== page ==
There is a land grab going on. The Israeli prime minister, Binjamin Netanyahu, has shrunk Gaza’s habitable land mass by 44%, with an edict establishing a 3km (1.8-mile) buffer zone, a “no-go” zone for Palestinians – and that’s quite significant, because a good part of Gaza is only 3 to 4 miles wide. Over 250,000 Palestinians within this zone must leave their homes, or be bombed. As their territorial space collapses, 1.8m Gazans now living in 147 square miles will be compressed into 82 square miles.

Gaza’s entire social and physical infrastructure of housing, hospitals, places of worship, more than 130 of its schools, plus markets, water systems, sewer systems and roads are being destroyed. Under constant attack, without access to water, sanitary facilities, food and medical care, Gazans face an IDF-scripted apocalypse.

Yes. Denis Kucinich then asks "What is the end game?" His answer is that it is about land, and I think that is correct. That is, I suppose Netanyahu's end is simply to take over Gaza, eventually, after it has become clear that Palestinians cannot live there anymore (without water, sewers, electricity), and he can come forward as a moral hero who allows them to leave.

I am guessing, but this seems a plausible guess, also in view of the extreme destructions the Israelis brought about. Anyway, there is a lot more in the article, that you can read for yourself using the last dotted link.

5. Sick of this market-driven world? You should be 

The next item is an article by George Monbiot on The Guardian:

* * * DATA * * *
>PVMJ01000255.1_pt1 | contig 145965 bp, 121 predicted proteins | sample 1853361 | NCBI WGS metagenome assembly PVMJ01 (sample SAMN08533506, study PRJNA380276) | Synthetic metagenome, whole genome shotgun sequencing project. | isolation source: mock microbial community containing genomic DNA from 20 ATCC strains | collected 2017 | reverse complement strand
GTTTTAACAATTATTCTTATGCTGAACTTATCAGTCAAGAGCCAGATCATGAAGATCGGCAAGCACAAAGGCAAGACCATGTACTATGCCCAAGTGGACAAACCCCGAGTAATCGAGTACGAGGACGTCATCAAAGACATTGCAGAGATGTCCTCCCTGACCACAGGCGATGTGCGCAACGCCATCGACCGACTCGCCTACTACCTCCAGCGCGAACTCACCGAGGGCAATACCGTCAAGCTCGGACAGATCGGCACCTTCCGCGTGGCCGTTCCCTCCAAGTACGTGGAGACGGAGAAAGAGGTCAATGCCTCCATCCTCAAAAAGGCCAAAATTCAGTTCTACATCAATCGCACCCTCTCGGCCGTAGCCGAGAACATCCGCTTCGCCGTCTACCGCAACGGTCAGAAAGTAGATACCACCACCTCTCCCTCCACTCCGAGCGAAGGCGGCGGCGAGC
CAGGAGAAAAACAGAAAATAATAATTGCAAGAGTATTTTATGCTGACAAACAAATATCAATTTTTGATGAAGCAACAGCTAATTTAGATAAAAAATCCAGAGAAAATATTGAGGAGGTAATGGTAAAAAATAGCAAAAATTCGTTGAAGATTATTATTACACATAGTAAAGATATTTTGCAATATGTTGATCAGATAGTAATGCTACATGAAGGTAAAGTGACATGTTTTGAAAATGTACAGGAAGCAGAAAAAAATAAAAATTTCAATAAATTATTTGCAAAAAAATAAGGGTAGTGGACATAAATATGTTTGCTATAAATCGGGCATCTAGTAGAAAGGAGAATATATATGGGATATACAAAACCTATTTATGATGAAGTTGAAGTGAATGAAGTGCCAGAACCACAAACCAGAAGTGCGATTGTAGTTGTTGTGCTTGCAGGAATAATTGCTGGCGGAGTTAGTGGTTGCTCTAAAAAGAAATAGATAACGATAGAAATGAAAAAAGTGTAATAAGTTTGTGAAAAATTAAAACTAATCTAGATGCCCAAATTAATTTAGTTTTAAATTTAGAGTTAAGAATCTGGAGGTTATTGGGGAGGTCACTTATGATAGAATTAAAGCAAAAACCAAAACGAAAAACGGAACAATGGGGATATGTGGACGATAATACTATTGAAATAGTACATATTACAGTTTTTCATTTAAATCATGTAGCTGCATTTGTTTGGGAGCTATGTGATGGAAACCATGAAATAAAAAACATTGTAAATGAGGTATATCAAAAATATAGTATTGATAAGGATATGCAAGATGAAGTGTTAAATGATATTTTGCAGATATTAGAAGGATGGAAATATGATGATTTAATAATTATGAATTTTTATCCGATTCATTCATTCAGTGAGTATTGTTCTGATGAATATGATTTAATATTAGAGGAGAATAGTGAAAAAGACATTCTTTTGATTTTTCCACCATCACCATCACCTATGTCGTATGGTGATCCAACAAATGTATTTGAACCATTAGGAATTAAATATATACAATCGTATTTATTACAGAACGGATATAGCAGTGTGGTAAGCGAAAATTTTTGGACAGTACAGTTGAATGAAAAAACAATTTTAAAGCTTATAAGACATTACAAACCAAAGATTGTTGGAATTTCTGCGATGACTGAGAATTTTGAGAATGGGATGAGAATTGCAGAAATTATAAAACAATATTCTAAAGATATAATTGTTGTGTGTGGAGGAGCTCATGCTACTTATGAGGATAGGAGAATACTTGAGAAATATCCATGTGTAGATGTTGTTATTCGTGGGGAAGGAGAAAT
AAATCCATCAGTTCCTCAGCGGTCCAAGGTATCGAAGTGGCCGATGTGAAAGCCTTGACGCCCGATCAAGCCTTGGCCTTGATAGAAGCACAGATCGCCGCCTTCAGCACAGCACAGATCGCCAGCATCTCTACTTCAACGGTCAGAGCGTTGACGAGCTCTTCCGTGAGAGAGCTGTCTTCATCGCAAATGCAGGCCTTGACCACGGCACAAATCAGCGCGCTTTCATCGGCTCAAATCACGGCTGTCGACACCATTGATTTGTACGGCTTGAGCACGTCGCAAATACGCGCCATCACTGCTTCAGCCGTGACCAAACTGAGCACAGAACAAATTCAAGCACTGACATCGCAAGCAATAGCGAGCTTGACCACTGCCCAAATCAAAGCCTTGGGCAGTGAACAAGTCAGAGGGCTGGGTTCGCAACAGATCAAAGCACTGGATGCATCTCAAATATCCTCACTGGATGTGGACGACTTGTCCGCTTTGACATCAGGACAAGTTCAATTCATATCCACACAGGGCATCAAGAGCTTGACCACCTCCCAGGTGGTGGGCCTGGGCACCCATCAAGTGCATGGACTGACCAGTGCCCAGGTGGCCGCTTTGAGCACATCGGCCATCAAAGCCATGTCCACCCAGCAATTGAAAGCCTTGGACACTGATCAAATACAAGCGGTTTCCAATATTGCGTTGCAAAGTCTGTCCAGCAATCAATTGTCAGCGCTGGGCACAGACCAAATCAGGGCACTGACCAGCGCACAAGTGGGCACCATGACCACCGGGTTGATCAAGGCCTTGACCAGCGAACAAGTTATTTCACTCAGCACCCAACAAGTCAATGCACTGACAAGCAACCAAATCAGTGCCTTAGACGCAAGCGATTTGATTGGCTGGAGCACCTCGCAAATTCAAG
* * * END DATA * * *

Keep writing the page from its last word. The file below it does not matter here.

This is given to an analysis of the markets:
Every society defines and shapes its own normality – and its own abnormality – according to dominant narratives, and seeks either to make people comply or to exclude them if they don’t.

Today the dominant narrative is that of market fundamentalism, widely known in Europe as neoliberalism. The story it tells is that the market can resolve almost all social, economic and political problems. The less the state regulates and taxes us, the better off we will be. Public services should be privatised, public spending should be cut, and business should be freed from social control. In countries such as the UK and the US, this story has shaped our norms and values for around 35 years: since Thatcher and Reagan came to power. It is rapidly colonising the rest of the world.

Yes - but the word I am missing here (and that doesn't occur in the article at all) is ideology: This is, and was from the beginning, with Thatcher and Reagan, an out and out ideology that was not based on facts but on ideals, dreams and mere claims, none of which ever existed, but all of which were pushed as if they were the self-evident truth - which they were not at all:
  • There is no market without regulations: A "free market" is a contradictio in adjecto.
  • The market cannot resolve many problems, especially not those that are not marketable: ideology, religion, ethics, the good life, honesty, integrity, the arts, the sciences, good education for all, the preservation of nature, and living a life without greed, to mention a few things it just cannot do, or only in a sick and degenerate way.
  • The state is necessary to hold the power in a society and to work out compromises between opposed interests and groups in the interests of all, if not successfully by itself, then by the next competitive government of another political color.